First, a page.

Saturday, September 29, 2018

Yes, it's another #MeToo post...because this week has broken me.

In the midst of the cretinous circus that's been playing out on Capitol Hill this week, the thing that has struck me most is the off-the-charts level of denial it takes for some people to think that a woman would make up a story like this to get attention. Christine Blasey Ford has gone public with her very private trauma only to be subjected to death threats.

Death threats.

Think about that for a second. You tell your story, and people who don't even know you--who don't even have a dog in this fight, really--want to kill you.

It's not the fact that those folks think she's making it up that bothers me so much as it is what that belief reveals about the depths of misogyny in this country: that there are people who genuinely believe that women are so fundamentally unstable, needy, and plain bat-shit crazy that they will willingly--nay, enthusiastically!--throw their careers, families, and reputations under the bus in order to 1) get famous; 2) blindly serve someone else's political agenda; or 3) just for the hell of it, because, WOMEN. You know, they're like that.

To me, that realization--that a significant number of people believe that women are innately crazy, and therefore dismissible and disposable--is even more depressing than the hearings themselves.

I think--well, I know--that part of the reason that this case has pushed my buttons even harder than usual is because Brett Kavanaugh and I are of an age. Both born in 1965. While I didn't grow up with the kind of privilege he did, I did grow up in an affluent Midwestern suburb where I went to school with lots of people, male and female, who did.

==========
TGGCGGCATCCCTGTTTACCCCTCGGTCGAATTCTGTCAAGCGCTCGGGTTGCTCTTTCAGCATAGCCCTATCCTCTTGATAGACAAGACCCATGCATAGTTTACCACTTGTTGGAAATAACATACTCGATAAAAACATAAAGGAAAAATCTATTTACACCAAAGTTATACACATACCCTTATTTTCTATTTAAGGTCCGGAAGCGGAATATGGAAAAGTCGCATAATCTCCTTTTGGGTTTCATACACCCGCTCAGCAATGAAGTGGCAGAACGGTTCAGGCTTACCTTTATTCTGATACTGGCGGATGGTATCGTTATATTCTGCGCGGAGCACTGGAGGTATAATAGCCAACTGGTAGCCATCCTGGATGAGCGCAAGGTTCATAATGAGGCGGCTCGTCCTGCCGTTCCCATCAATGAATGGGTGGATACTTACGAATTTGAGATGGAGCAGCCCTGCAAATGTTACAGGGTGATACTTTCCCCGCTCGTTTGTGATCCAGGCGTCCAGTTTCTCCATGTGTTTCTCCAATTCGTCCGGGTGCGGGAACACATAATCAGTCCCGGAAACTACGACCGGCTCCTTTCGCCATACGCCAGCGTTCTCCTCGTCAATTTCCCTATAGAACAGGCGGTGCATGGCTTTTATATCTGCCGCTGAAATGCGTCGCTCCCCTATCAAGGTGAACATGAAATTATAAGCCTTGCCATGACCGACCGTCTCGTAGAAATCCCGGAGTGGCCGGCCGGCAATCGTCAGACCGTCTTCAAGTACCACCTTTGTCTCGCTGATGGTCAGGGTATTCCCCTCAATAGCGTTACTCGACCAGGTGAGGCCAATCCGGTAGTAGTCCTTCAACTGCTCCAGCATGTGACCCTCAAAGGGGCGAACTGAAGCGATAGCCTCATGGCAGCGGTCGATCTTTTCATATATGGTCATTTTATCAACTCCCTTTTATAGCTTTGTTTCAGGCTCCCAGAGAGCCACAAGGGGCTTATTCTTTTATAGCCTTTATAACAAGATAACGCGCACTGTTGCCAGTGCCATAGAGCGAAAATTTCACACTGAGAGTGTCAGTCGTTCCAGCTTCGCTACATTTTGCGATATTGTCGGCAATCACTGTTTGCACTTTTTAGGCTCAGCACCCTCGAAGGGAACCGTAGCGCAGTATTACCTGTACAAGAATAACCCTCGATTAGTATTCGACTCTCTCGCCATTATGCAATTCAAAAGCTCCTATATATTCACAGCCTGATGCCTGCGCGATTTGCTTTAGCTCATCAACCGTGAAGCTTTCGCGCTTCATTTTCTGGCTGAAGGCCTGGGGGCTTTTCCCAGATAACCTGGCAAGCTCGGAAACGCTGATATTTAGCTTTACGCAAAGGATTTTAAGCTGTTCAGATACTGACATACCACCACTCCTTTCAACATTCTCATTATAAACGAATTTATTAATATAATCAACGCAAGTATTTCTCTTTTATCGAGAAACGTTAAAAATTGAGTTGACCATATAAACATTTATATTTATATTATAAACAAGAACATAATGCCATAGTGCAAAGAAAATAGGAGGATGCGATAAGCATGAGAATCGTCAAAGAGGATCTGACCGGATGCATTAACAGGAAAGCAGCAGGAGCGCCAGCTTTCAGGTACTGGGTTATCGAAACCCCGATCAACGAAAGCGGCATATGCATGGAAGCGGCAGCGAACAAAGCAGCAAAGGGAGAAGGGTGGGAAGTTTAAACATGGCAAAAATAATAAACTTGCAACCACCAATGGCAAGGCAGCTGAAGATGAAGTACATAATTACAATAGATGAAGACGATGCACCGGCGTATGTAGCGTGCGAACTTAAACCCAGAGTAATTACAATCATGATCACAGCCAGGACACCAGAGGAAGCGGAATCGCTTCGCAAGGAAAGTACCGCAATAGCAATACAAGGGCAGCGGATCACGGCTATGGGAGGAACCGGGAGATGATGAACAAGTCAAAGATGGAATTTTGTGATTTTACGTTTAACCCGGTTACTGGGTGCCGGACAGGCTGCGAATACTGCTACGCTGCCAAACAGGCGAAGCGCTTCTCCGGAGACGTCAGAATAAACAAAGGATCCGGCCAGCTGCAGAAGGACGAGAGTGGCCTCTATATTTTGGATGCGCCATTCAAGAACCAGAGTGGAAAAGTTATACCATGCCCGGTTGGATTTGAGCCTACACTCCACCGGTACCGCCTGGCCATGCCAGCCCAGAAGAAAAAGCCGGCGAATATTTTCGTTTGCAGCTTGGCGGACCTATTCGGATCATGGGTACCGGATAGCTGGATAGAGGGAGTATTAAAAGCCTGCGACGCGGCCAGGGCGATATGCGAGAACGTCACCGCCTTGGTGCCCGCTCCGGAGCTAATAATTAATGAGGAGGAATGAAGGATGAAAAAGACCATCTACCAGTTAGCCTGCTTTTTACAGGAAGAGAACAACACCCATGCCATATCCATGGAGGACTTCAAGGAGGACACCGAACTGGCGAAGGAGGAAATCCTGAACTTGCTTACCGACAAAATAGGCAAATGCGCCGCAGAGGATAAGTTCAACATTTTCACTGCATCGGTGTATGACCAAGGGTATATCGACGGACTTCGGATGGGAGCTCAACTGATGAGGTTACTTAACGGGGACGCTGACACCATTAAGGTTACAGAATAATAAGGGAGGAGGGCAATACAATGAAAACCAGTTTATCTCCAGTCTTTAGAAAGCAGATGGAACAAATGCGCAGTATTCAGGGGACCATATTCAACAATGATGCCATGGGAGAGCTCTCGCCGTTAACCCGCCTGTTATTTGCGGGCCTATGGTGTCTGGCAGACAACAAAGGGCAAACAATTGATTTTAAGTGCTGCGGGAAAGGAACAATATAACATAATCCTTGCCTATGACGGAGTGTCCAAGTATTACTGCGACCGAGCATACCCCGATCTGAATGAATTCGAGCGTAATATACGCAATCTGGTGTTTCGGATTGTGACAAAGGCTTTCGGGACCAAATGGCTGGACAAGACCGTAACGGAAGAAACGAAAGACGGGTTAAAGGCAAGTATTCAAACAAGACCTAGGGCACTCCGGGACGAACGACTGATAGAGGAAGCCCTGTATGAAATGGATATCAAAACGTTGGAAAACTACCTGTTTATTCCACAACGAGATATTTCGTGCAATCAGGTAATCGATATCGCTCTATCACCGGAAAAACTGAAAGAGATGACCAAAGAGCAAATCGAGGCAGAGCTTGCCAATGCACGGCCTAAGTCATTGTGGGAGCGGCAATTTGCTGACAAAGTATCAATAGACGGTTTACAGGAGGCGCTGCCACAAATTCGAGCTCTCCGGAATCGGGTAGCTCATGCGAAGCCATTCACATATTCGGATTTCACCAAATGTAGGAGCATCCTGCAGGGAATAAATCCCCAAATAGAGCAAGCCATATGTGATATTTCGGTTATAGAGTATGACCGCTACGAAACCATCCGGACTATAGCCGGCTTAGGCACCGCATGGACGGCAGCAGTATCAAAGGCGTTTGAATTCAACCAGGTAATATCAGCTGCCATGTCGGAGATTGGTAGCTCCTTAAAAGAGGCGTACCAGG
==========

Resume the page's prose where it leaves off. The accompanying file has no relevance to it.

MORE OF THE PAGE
Back then, in the early 80s, it was a real social coup to find out about a parents-are-out-of-town, let's-have-a-party at the house of one of the kids who lived in the really rich parts of that town. Even better if it was a party thrown by someone who didn't even deign to go to the public high school, but to one of the private schools.

(Thankfully, now) I didn't run in the kind of social circles where I ever would have been invited to those parties--I wouldn't even have thought of crashing one. I do remember driving by one, once, on Wolfe Park, where hundreds of teenagers spilled out of the enormous stone mansion and down the meticulously groomed grounds to the street. At the time, it seemed glamorous: a way of life that I could only read about in The Preppy Handbook, which I read more as an aspirational DIY manual than as the parody it was.

Imagine this place at night, with hundreds
of teenagers drinking on the lawn
The image of that party has popped into my mind all week, since it's at such a gathering that Christine Blasey Ford was attacked. Could I imagine such a thing happening at that house party on Wolfe Park? Absolutely. Did such things happen? I wasn't there. I don't know. But if I met someone now, 35+ years later, who told me that she'd been attacked at that party, I would completely believe her. And I would also believe that her attacker went on to become a well-educated, wealthy, and powerful man--one who would be just as shocked to be confronted by his victim as Brett Kavanaugh was.

And that was the other thing that pushed my buttons hard: does Kavanaugh even remember that night? Did he know her name then? What so many people don't seem to understand is that just because he doesn't remember it doesn't mean it didn't happen. Trauma sears memories indelibly into the brain. The fact that she remembers it so clearly is backed up by brain science. The fact that he doesn't is backed up by patriarchy.